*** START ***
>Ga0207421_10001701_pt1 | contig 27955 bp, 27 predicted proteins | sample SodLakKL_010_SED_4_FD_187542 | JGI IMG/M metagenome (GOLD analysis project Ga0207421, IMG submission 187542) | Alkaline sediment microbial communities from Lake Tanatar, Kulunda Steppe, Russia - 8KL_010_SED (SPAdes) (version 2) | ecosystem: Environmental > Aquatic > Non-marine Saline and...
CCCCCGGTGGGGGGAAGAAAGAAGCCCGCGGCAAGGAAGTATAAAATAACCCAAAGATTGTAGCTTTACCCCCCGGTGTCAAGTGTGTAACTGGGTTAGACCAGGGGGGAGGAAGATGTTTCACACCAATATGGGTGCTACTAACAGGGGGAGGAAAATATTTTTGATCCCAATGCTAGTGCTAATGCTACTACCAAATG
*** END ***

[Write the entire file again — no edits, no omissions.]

>Ga0207421_10001701_pt1 | contig 27955 bp, 27 predicted proteins | sample SodLakKL_010_SED_4_FD_187542 | JGI IMG/M metagenome (GOLD analysis project Ga0207421, IMG submission 187542) | Alkaline sediment microbial communities from Lake Tanatar, Kulunda Steppe, Russia - 8KL_010_SED (SPAdes) (version 2) | ecosystem: Environmental > Aquatic > Non-marine Saline and...
CCCCCGGTGGGGGGAAGAAAGAAGCCCGCGGCAAGGAAGTATAAAATAACCCAAAGATTGTAGCTTTACCCCCCGGTGTCAAGTGTGTAACTGGGTTAGACCAGGGGGGAGGAAGATGTTTCACACCAATATGGGTGCTACTAACAGGGGGAGGAAAATATTTTTGATCCCAATGCTAGTGCTAATGCTACTACCAAATG